So what this do (beside making you want to throw up)?? It definitely improves single-leg stability (and possibly endurance, depending how long you hold it for) because of the rear foot elevated position. There is also a pretty big core strength/endurance involved since your resisting the rotation from the band, and the added manual perturbation just makes it insanely harder on your core! If you’ve been looking for an extra challenge for your single-leg stability and core training, this is exactly what you need. A good place to start is 20 second holds per side and you can work your way up to a minute, if you dare!
A quick warning though: anybody who wants to try the RFE split squat + belly press hold with perturbation should have a significant level of experience with the split squat iso-holds (for time) and the belly press. Anyone trying this exercise without mastering the split squats iso-hold and the belly press first will fail miserably. I think it really is THAT hard!
Give it a shot if you’re game!
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I don’t think I’ll surprise anyone by saying that I’m a big injury prevention guy. I do think that addressing muscle imbalances, posture and reinforcing good movement patterns are a crucial part of any training program. Think about it: does it really matter that you get your athletes stronger and faster if they don’t play half of the season because of a hamstring pull, or whatever other injury? No. That’s why it should be the priority of a strength coach to address these things.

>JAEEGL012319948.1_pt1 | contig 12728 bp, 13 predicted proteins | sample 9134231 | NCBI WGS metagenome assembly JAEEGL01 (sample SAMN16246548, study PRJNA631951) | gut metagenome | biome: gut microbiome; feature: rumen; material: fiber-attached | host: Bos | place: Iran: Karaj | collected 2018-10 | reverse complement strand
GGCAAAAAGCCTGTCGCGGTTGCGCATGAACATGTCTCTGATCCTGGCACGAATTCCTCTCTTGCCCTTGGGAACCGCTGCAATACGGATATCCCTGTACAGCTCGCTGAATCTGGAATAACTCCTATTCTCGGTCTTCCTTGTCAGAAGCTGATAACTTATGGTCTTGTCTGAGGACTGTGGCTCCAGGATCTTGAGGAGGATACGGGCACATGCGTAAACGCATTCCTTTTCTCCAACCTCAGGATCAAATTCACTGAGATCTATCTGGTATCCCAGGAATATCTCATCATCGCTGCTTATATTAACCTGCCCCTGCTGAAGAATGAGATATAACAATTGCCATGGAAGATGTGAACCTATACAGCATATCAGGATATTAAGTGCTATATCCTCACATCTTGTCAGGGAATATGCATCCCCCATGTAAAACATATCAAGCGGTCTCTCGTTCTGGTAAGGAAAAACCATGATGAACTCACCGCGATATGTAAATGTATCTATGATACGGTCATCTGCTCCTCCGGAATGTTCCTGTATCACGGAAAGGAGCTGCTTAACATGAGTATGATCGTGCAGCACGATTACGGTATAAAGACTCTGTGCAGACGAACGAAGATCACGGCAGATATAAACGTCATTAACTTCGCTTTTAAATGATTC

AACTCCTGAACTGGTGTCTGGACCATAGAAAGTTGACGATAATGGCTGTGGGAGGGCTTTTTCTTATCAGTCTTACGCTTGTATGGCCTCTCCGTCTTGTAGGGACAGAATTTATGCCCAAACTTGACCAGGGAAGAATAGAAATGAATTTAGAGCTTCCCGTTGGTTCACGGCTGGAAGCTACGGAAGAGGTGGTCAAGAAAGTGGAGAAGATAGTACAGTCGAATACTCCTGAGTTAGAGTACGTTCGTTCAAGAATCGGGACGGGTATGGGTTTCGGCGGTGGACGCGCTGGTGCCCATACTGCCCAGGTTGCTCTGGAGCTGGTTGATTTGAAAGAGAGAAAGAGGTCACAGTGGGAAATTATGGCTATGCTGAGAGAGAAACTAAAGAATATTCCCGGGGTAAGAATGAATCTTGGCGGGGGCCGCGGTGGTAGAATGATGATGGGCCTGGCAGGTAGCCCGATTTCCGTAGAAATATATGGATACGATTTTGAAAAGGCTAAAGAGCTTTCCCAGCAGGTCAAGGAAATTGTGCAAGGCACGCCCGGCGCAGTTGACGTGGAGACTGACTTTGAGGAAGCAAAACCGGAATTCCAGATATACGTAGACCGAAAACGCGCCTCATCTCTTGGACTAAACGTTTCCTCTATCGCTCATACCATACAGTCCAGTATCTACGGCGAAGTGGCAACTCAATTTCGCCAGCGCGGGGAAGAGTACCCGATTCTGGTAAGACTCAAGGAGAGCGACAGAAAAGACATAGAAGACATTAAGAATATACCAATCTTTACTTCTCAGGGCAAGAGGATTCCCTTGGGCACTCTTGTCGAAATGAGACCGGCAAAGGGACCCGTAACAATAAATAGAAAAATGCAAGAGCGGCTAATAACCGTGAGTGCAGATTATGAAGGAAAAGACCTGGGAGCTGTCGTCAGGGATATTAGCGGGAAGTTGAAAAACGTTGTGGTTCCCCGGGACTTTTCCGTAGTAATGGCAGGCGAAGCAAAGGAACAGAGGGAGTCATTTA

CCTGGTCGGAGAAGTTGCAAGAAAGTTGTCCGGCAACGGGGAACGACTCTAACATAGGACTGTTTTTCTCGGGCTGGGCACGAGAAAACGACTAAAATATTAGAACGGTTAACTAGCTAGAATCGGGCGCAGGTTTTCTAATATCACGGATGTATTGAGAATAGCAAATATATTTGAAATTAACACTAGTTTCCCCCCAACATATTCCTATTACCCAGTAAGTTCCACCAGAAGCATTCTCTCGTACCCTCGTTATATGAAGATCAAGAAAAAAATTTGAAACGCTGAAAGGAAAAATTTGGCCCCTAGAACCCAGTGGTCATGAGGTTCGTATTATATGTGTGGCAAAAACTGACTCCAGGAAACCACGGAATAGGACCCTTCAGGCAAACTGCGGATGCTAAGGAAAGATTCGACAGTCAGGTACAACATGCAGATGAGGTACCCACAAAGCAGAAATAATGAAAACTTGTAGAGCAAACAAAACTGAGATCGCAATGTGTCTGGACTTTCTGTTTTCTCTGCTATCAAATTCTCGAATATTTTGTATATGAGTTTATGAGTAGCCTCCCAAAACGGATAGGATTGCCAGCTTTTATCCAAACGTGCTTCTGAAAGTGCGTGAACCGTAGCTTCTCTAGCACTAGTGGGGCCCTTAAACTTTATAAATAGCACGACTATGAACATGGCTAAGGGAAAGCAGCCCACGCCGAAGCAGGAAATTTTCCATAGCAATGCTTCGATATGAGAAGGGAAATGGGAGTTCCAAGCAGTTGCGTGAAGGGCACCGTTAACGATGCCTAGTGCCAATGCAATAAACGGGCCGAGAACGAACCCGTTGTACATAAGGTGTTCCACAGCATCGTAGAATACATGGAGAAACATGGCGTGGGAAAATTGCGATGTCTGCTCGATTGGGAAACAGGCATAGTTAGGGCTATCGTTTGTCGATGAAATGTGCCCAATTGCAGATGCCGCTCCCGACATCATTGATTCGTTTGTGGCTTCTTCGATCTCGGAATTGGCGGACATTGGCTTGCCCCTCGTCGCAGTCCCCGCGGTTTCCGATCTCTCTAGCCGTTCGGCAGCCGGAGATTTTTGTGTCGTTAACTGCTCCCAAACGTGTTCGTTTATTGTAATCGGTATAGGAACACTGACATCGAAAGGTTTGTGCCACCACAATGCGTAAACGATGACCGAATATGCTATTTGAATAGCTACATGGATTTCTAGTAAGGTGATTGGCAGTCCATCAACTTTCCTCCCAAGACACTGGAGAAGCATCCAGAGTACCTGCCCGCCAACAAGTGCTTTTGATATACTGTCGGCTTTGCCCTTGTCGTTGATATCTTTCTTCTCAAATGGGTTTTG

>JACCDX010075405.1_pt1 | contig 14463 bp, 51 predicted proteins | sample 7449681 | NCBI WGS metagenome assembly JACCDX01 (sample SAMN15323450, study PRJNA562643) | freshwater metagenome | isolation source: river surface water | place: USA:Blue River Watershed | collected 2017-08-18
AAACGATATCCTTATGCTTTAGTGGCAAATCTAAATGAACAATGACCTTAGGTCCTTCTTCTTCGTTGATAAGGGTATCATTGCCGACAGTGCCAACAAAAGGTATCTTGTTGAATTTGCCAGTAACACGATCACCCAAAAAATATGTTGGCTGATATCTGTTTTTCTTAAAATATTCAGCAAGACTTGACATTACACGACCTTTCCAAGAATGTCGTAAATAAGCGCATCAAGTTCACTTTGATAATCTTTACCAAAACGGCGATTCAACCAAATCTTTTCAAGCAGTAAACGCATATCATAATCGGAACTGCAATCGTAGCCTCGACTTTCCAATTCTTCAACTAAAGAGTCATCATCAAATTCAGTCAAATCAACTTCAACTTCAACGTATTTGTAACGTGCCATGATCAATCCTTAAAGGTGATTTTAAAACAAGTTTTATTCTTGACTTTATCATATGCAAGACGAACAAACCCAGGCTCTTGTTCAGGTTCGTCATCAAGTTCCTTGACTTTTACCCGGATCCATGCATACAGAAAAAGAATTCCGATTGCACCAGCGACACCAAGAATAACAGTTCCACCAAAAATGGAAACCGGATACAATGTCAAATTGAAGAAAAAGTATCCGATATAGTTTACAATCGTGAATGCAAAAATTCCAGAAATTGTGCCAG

But it’s also very easy to get caught in the injury prevention mindset and focus on nothing else. It’s important to help our athletes prevent injuries, but we’re not physical therapist. We shouldn’t treat our athletes like patients, and they should never feel like they’re coming in for a treatment when they walk through your door, no matter what. We have our own skill set as strength coaches, and physical therapists have theirs. What we really need to do is bridge the gap between strength training and rehab, and not do both. We can’t send everyone who have a slight pain in their shoulder to physical therapy. We can however, and should be able to assess them and identify dysfunctions and/or muscle imbalances, but we shouldn’t try to “treat” someone who has all the symptoms of rotator cuff tendinosis. That’s not our job, we need to refer out! That’s why it is so important to have a good network of professionals around us. But I digress.